From her appointment as Curator of the McGill Medical Museum in 1901 to the time of her death in 1940, Maude Abbott collected hundreds of specimens illustrating congenital cardiovascular disease. Most were probably used for medical student teaching, a few were described in published journals, and many were used to illustrate her 1936 Atlas of Congenital Cardiac Disease. After her death, Abbott’s collection was moved from the Strathcona Medical Building to the nearby Pathological Institute. In 1966, the 80 specimens that remained were put in a special display cabinet in a newly built wing of that building. In 2013, these were moved back to the Strathcona Building to the newly-constituted Maude Abbott Medical Museum where a selection of 39 of them was put on display once again.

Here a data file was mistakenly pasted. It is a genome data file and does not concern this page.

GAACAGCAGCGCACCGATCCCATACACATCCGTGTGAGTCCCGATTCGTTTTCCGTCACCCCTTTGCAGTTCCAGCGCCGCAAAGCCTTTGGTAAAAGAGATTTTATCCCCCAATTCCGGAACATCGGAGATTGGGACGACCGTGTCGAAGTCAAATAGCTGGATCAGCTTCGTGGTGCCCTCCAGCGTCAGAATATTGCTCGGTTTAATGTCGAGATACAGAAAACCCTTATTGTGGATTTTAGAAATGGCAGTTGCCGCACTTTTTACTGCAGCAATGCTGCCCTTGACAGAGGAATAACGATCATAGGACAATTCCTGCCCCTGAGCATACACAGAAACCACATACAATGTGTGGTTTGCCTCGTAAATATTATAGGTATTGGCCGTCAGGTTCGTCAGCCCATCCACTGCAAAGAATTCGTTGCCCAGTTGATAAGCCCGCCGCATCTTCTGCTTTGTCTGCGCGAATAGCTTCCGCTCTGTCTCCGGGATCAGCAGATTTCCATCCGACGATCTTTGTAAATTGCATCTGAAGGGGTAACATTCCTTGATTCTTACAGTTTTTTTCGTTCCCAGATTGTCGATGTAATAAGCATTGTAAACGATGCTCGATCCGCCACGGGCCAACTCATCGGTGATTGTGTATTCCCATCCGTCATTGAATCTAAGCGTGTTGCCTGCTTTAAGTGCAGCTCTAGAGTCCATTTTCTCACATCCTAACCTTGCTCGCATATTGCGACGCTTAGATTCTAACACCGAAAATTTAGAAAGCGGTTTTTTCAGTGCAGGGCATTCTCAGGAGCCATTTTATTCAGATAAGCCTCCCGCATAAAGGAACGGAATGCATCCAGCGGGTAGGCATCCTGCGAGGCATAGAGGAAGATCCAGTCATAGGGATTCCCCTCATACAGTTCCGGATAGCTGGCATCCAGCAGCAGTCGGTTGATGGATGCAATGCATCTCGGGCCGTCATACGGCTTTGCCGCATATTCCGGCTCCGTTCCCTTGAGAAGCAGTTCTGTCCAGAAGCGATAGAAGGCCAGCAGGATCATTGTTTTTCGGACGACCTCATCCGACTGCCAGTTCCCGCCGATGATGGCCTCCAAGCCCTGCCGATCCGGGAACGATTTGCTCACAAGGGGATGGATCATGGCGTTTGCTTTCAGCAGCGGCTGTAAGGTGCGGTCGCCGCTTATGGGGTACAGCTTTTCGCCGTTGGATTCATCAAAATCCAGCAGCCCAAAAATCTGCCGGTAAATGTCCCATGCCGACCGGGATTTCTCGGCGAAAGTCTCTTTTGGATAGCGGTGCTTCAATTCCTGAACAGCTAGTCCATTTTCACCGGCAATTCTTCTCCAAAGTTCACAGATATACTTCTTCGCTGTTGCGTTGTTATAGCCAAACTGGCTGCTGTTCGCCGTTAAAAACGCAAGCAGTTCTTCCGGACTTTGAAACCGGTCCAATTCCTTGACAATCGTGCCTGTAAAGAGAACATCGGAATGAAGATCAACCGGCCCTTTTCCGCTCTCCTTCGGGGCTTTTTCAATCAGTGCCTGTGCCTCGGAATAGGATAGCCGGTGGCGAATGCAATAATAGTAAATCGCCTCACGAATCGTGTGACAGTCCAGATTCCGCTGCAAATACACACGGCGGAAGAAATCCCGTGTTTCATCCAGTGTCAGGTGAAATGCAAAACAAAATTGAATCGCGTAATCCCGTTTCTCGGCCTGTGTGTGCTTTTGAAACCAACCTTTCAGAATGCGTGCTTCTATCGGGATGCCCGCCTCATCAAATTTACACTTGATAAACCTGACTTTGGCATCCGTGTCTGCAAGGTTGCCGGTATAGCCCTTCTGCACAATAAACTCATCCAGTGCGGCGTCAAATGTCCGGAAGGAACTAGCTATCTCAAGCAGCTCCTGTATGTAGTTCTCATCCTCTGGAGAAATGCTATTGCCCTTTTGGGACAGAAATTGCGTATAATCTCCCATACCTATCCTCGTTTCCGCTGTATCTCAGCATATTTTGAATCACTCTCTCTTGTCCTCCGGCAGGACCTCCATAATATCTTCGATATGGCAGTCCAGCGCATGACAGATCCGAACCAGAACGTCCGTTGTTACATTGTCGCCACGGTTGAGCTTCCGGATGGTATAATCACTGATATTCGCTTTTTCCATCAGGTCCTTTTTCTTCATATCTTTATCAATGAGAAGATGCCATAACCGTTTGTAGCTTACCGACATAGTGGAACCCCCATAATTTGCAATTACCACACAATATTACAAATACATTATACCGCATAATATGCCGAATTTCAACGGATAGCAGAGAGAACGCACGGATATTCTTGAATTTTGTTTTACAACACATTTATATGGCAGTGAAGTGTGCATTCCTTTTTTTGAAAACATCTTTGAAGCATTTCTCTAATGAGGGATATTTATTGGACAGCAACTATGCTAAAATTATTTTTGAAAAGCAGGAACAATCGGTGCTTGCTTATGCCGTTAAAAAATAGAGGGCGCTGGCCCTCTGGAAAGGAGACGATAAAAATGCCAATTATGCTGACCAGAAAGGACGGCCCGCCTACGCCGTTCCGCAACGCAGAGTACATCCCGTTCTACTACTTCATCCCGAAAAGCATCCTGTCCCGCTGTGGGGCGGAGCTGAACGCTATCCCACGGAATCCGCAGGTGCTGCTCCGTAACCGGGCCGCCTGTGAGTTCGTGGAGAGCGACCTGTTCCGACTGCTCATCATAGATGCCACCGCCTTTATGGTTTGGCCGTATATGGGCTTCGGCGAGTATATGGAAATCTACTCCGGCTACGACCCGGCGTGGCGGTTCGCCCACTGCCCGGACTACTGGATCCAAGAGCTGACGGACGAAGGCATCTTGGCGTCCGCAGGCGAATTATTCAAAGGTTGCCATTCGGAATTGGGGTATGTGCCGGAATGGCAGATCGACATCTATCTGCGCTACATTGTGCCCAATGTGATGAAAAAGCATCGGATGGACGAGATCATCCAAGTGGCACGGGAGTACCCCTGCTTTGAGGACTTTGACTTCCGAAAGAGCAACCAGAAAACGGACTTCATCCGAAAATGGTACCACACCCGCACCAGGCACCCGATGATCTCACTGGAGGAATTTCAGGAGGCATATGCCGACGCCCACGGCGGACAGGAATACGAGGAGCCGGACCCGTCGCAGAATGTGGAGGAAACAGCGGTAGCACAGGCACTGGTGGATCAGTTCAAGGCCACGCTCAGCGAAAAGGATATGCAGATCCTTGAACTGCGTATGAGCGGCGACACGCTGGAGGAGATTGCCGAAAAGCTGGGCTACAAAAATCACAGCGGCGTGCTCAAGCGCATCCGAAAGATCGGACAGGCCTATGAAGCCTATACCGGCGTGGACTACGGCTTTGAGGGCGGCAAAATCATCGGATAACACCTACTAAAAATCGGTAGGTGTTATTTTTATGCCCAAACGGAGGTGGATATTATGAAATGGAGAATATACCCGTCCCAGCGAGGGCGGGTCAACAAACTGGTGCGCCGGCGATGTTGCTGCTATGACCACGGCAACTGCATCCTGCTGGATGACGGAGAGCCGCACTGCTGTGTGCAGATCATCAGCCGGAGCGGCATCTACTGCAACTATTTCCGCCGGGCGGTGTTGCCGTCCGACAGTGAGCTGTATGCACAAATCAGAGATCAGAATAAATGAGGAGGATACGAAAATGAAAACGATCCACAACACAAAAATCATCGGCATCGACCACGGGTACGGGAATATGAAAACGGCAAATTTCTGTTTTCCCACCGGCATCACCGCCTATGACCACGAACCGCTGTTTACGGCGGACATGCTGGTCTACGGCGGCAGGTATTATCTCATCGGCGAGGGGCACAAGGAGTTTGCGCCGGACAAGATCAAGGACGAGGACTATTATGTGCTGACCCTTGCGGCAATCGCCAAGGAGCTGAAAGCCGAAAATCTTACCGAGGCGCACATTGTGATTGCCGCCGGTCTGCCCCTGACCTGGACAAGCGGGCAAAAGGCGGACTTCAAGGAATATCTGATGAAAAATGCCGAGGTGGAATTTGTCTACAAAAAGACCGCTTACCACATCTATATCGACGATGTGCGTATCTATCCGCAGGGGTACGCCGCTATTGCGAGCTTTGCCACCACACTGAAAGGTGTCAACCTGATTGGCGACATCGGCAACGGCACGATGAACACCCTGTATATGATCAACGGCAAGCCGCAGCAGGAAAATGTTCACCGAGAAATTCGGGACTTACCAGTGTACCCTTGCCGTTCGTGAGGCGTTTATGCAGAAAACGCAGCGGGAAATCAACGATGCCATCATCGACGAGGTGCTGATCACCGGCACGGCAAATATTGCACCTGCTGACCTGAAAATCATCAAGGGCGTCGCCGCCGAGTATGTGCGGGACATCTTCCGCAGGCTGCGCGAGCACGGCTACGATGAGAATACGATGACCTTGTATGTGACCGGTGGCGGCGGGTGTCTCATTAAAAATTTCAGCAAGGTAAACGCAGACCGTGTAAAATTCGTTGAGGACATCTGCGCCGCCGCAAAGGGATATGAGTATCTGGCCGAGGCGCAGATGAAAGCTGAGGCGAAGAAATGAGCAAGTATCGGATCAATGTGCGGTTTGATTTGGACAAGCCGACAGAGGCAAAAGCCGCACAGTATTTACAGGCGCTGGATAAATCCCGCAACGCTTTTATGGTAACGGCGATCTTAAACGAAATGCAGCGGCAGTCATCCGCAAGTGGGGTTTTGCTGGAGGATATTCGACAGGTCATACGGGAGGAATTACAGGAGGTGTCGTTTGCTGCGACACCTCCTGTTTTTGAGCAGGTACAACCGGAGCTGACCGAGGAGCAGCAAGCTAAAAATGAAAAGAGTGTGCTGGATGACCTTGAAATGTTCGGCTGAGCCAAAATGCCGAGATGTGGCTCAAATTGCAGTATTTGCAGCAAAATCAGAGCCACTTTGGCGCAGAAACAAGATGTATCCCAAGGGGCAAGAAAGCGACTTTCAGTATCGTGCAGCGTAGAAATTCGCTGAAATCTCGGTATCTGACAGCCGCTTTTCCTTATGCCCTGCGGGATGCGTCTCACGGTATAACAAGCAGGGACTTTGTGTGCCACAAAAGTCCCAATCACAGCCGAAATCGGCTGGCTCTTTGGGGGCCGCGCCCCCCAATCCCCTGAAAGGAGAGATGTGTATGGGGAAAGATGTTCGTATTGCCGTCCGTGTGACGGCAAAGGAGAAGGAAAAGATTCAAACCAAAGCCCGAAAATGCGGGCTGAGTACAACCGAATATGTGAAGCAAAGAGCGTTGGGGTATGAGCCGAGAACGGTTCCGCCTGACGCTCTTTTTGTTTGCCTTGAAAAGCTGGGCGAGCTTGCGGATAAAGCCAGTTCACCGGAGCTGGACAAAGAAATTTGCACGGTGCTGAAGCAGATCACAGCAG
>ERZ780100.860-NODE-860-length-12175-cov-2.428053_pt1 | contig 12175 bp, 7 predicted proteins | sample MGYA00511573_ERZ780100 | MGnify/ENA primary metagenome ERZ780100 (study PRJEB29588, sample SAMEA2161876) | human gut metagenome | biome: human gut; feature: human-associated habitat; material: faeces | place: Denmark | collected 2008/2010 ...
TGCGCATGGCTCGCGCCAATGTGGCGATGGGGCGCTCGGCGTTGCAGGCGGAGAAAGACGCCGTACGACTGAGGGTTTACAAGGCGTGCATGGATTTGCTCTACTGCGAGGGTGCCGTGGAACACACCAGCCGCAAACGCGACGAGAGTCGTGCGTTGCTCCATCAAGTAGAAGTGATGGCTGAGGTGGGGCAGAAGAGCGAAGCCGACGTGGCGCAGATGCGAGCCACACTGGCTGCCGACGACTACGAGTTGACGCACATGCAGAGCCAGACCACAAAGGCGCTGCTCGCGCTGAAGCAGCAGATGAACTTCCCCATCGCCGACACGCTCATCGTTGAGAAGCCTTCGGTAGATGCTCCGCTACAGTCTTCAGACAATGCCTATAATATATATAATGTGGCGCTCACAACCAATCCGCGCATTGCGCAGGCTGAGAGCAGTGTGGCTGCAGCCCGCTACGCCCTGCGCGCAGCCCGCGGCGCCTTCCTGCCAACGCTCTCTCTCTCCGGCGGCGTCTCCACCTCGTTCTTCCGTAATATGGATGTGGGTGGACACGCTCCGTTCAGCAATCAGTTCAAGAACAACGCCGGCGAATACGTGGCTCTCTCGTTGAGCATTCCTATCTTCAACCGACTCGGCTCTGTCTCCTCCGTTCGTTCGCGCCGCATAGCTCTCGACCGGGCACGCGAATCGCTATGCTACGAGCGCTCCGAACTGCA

The current exhibit of these 39 specimens includes the following headings:
Specimen Card Nomenclature
The number assigned to the specimen and the information transcribed from the card label affixed to it in 1966.
International Classification of Diseases
The diagnostic term to describe the anomaly as proposed by the International Society for Nomenclature of Paediatric and Congenital Heart Disease and adopted in the 11th edition of the International Classification of Diseases.
The image used by Abbott in Abbott’s 1936 Atlas (if present).
Description and Comment
A summary of the anatomical features of the specimen and the pathogenesis of their development as understood today.